Christina Leone, a Colorado native, is starting her 17th year coaching at the high school level. The 20-21 season will mark her 12th year at Rock Canyon HS and she previously coached for five years at Ponderosa HS, while simultaneously directing a competitive All-Star dance program for four seasons. Her teams have earned numerous regional and state titles, are perennial finalists at UDA Nationals and are 5x Academic State Champions. Most recently, Rock Canyon earned two Bronze medals at the 2020 NDTC and in 2018 they were selected as the Varsity Brands American Spirit Leader Award winner. In 2015, Christina was the National winner of the Double-Goal Coach Award from the Positive Coaching Alliance and in 2016 named Coach of the Year by the Colorado HS Coaches Association.
Christina grew up as a competitive figure skater while also training in dance before joining her high school & college dance teams. Outside of coaching, Christina is an active adjudicator and conference speaker. She has judged for the USASF Dance Worlds, National Championships at the High School, All-Star, & Collegiate levels for UDA, NDA, USA, GSSA, Dance Summit, Jamfest and Jamfest Japan and currently serves on numerous committees including the USASF Credentialing Assessment Team, PCA Character Initiative Program and Varsity Brands DanceCAST. Christina is an avid fan of figure skating, the Denver Broncos and loves camping, traveling and spending time with her husband & two daughters.
Tell us about your coaching background:
As a kid, I danced at the local studio and then tried out for the local high school team in my neighborhood. I went to Littleton HS in Colorado, participated in the state championship there and got to go to nationals but everything was so different back then. I went to Miami University and danced in college. We were primarily gameday, and that was awesome because I was in Ohio and the Midwest is so collegiately focused. Gameday there is incredible so that was a cool environment for me to see and I got to dance in some of the biggest stadiums in the Midwest for away games. That was an eye opener of how much more opportunity there is in dance than I ever knew.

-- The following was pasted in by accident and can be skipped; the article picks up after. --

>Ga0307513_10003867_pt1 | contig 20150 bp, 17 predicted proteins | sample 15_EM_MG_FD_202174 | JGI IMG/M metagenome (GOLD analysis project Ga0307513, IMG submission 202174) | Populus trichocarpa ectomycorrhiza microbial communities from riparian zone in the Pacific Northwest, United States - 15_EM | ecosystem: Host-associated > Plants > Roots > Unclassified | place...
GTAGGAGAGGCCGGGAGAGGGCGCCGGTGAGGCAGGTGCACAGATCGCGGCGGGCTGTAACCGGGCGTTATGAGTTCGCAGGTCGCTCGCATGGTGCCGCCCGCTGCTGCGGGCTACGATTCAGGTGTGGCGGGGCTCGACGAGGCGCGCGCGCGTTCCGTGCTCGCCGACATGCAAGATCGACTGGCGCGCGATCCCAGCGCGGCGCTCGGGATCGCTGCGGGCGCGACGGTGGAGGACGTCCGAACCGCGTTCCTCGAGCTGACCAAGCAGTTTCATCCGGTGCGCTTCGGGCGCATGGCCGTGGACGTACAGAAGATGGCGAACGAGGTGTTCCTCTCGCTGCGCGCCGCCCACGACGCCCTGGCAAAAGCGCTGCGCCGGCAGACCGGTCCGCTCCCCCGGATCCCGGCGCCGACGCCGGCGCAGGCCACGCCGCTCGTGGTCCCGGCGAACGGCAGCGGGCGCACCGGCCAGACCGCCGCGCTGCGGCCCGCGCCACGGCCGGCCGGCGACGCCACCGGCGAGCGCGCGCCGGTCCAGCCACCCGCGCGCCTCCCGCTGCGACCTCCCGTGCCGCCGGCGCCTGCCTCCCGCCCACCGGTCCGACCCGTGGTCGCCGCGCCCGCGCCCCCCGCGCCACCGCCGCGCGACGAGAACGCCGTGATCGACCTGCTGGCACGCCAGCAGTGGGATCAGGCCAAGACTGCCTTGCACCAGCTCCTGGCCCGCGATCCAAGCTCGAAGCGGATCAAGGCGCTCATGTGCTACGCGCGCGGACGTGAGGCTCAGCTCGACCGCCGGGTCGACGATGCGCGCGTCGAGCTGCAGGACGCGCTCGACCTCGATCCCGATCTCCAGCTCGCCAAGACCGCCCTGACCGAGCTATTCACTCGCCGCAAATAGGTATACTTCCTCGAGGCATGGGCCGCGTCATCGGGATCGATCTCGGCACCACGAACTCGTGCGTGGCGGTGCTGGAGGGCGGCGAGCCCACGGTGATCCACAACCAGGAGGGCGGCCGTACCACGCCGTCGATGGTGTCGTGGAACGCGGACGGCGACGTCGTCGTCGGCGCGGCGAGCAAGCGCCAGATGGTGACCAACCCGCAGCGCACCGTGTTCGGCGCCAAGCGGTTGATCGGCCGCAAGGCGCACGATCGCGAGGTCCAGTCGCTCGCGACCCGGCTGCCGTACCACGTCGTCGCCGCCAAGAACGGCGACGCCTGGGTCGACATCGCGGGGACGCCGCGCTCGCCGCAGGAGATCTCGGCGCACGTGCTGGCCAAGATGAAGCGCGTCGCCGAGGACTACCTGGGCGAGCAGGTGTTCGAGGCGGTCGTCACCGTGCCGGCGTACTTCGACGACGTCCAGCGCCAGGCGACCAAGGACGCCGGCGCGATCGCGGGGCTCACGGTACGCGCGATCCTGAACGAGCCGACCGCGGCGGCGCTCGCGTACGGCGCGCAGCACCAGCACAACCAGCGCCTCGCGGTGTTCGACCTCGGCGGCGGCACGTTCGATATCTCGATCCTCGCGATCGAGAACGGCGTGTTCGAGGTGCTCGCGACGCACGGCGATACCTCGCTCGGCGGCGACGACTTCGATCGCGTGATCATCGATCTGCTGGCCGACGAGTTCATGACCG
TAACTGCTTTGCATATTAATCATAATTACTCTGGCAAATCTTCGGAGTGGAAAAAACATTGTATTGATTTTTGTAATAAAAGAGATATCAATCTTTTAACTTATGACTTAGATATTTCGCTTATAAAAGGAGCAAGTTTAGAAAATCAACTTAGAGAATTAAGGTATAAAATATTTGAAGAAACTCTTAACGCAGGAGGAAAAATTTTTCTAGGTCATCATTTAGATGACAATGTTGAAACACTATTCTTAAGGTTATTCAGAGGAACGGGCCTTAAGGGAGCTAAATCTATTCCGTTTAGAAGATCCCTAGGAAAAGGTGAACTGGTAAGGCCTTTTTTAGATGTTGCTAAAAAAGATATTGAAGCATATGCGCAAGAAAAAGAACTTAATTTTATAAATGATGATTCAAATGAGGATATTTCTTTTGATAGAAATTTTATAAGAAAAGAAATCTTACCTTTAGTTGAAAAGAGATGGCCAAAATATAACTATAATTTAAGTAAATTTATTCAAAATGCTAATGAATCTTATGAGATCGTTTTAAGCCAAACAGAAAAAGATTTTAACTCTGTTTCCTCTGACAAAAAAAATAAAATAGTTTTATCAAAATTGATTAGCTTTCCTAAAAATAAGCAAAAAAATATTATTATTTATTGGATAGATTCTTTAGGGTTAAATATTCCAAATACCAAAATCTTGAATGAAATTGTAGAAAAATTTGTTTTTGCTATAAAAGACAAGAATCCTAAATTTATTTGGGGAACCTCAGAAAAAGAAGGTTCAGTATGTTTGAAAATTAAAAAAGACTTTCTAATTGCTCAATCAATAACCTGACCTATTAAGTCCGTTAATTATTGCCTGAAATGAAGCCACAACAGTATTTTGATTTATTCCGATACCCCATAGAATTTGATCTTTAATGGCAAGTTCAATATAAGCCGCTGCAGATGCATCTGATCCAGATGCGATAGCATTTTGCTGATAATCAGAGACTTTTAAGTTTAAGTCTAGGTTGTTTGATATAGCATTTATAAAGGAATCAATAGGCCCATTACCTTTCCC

Then my job transferred me back to Denver and I truly just saw a coaching job in the newspaper. Actual printed paper, sitting in my mom’s house. And I didn’t think too much of it, I just thought it would be fun. I interviewed and ended up getting a JV position at Ponderosa HS. I coached there for 5 years and then started at Rock Canyon in 2009 so I just finished my 16th season total.
How do you instill a culture of hard work and commitment?
I wish I could say there was an easy answer, but kids change, and what’s important to kids change so culture changes every year. You can have a program culture that is very noticeable as far as a respectful and positive atmosphere, but the team culture changes every year. We have three teams (Varsity, JV, and Freshman) and I think it’s different for every team, but Varsity sets the tone for the rest of the program. I wish I had a succinct answer, but if there is one thing more than anything else that determines culture it’s leadership. Whoever is on our leadership team sets the tone for our culture. It starts by making them take responsibility for that impact.
Will you talk a little more about your leadership, please? How do you choose and how does it work on your team?
We have an all-encompassing leadership team meeting with those in a leadership role on all 3 teams. For our program, we don’t have a set number of leaders per team, it depends on the size. We also have an officer position which provides more leadership opportunities as essentially a captain in training. It helps take some stuff off the captains and gives the officer some specific tasks like a team bonding event, community events, social media, birthdays etc. But they are a part of the leadership training. We do 4 very deliberate training sessions throughout the season.